IT’S ALL IN A LETTER: Requesting visa approval for NBC reporter to travel to Hanoi in 1979

Authored by Whitney Karen Brown

Elizabeth Holtzman, letter to Vietnamese Ambassador to Thailand Hoang Bao Son, 28 Feb. 1979, box 35, Garner J. Cline Papers, Center for Migration Studies, (New York, NY.).

In February of 1979, Elizabeth Holtzman, Chairwoman for the Subcommittee on Immigration, Refugees and International Law wrote a letter to the Vietnamese Ambassador to Thailand, His Excellency Hoang Bao Son, regarding the quick approval for visas for James Upshaw, an NBC reporter, and his television crew, to travel with her to Hanoi.[1] The letter is part of a collection called the Garner J. Cline Papers, which currently resides in the Center for Migration Studies in New York.[2] The Garner J. Cline Papers consists of fifty-one boxes containing the personal papers of Garner J. Cline, who, at the time the letter was written, was Staff Director for the Committee on the Judiciary in the House of Representatives.[3] Continue reading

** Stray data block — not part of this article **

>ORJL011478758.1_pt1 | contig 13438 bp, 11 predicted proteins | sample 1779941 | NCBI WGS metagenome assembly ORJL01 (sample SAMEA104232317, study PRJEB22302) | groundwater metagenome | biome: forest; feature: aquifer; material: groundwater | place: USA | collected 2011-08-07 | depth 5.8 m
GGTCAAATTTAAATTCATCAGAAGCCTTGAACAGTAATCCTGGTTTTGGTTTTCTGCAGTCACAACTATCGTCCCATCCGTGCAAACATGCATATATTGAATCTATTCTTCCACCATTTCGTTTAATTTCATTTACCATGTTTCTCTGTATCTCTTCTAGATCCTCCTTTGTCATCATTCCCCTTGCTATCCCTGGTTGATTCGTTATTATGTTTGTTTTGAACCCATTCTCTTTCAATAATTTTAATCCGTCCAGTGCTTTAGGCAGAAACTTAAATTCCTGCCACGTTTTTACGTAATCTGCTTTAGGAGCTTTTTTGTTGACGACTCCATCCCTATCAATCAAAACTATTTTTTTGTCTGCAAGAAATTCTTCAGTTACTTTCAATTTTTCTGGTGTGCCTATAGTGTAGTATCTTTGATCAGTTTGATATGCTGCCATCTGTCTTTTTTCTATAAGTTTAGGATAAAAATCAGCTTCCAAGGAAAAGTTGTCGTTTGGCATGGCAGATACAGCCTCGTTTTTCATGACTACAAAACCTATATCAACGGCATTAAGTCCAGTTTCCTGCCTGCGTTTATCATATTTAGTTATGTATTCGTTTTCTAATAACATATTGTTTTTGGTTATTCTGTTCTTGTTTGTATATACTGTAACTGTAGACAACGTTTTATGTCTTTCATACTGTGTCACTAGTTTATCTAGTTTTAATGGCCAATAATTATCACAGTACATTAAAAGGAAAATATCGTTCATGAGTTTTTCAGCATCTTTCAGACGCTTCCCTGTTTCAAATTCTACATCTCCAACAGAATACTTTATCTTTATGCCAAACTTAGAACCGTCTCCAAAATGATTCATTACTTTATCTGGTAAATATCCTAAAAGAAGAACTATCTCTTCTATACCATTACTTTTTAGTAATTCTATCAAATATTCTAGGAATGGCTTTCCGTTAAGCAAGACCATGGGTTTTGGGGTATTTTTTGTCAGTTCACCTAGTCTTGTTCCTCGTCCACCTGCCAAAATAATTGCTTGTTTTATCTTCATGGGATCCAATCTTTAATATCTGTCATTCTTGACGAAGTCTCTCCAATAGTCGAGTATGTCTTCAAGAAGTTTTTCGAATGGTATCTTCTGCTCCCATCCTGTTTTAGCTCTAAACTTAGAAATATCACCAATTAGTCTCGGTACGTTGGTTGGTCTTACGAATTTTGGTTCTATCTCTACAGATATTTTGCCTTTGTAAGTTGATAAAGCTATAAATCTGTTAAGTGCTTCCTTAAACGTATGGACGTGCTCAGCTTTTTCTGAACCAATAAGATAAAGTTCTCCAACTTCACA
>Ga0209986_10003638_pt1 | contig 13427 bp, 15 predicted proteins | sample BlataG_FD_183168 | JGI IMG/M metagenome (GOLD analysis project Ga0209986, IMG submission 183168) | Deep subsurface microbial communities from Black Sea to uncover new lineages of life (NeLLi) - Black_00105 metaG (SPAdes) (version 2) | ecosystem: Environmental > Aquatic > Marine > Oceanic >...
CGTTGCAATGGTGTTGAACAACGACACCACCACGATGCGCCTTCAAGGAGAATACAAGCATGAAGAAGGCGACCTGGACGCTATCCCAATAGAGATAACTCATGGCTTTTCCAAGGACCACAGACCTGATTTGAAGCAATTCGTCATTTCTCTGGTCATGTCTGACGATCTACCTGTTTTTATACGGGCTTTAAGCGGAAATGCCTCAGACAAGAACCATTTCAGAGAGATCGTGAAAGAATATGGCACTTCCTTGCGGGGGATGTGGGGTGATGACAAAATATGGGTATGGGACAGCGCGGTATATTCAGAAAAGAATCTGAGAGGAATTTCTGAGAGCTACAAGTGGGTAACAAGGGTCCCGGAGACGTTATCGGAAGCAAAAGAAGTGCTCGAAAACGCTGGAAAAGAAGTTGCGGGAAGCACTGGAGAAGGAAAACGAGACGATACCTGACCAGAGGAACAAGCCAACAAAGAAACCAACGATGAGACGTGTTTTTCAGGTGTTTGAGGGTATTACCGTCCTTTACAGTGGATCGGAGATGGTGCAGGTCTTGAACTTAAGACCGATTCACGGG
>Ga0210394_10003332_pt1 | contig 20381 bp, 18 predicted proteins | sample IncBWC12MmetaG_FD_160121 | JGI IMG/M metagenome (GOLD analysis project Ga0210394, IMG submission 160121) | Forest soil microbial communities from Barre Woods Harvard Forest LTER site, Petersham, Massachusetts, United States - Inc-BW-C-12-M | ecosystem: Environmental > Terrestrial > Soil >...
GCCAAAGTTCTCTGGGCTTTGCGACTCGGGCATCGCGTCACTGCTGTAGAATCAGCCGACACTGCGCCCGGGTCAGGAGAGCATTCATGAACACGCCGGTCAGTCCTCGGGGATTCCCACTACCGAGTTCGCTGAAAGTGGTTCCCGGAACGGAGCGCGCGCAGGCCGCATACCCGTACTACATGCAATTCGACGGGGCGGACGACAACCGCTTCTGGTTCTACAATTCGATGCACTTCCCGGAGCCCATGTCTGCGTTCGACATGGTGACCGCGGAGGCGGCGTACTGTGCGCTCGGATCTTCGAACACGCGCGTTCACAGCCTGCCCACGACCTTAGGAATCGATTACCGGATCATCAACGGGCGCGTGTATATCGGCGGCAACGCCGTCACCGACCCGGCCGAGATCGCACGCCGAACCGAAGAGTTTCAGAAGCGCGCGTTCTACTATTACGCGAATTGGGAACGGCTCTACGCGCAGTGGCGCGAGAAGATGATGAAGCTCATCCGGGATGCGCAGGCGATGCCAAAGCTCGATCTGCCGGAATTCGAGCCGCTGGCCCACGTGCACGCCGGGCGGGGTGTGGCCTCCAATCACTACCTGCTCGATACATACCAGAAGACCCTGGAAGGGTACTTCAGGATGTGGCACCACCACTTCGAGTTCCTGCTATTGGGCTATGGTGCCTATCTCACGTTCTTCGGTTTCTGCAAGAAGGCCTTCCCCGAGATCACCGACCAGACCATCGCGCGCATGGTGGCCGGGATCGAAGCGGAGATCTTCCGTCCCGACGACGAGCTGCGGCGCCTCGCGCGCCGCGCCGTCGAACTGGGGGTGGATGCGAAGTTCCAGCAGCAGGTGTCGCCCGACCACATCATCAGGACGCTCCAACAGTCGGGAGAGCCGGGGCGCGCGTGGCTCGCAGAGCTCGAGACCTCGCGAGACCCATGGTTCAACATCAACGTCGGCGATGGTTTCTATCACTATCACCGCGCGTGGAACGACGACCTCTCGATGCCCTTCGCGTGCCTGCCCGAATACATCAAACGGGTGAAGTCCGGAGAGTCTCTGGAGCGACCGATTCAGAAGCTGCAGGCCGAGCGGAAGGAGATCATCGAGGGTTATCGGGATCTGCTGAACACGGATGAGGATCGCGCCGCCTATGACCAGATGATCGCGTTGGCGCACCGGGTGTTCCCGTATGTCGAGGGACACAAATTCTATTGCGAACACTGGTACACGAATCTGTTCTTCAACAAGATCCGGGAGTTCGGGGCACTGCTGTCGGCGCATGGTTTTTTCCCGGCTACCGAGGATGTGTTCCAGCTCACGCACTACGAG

Garner J. Cline 1979 Letter: Soviet Jews in Rome

Authored by Marianne Brennan

Figure 1: Letter from Peter Regis to Garner J. Cline, in 1979, regarding the overflow of Soviet Jew refugees in Rome.

One of the hot topics in today’s political climate is the refugee crisis. On January 27, 2017, President Donald Trump issued an executive order banning refugees from Muslim countries from entering the US for 90 days, and suspended the US refugee programme for 120 days.[1] This contentious national issue is nothing new. In fact, the banning of refugees can be traced back through US history.

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Behind the Numbers: Vietnamese Refugees at Dong Rek Camp

Authored by Marilyn Diliberti

Background Memorandum on Refugee Admissions Program FY 1986

First of four pages summarizing projected refugee admissions for the 1986 fiscal year